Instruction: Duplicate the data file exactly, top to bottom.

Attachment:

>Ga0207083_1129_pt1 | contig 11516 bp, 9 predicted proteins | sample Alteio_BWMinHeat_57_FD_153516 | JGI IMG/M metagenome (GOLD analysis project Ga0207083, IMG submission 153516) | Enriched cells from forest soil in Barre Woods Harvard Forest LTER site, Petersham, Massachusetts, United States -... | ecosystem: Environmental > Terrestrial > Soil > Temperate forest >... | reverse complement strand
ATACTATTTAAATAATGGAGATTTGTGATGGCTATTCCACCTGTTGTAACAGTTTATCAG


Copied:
>Ga0207083_1129_pt1 | contig 11516 bp, 9 predicted proteins | sample Alteio_BWMinHeat_57_FD_153516 | JGI IMG/M metagenome (GOLD analysis project Ga0207083, IMG submission 153516) | Enriched cells from forest soil in Barre Woods Harvard Forest LTER site, Petersham, Massachusetts, United States -... | ecosystem: Environmental > Terrestrial > Soil > Temperate forest >... | reverse complement strand
ATACTATTTAAATAATGGAGATTTGTGATGGCTATTCCACCTGTTGTAACAGTTTATCAG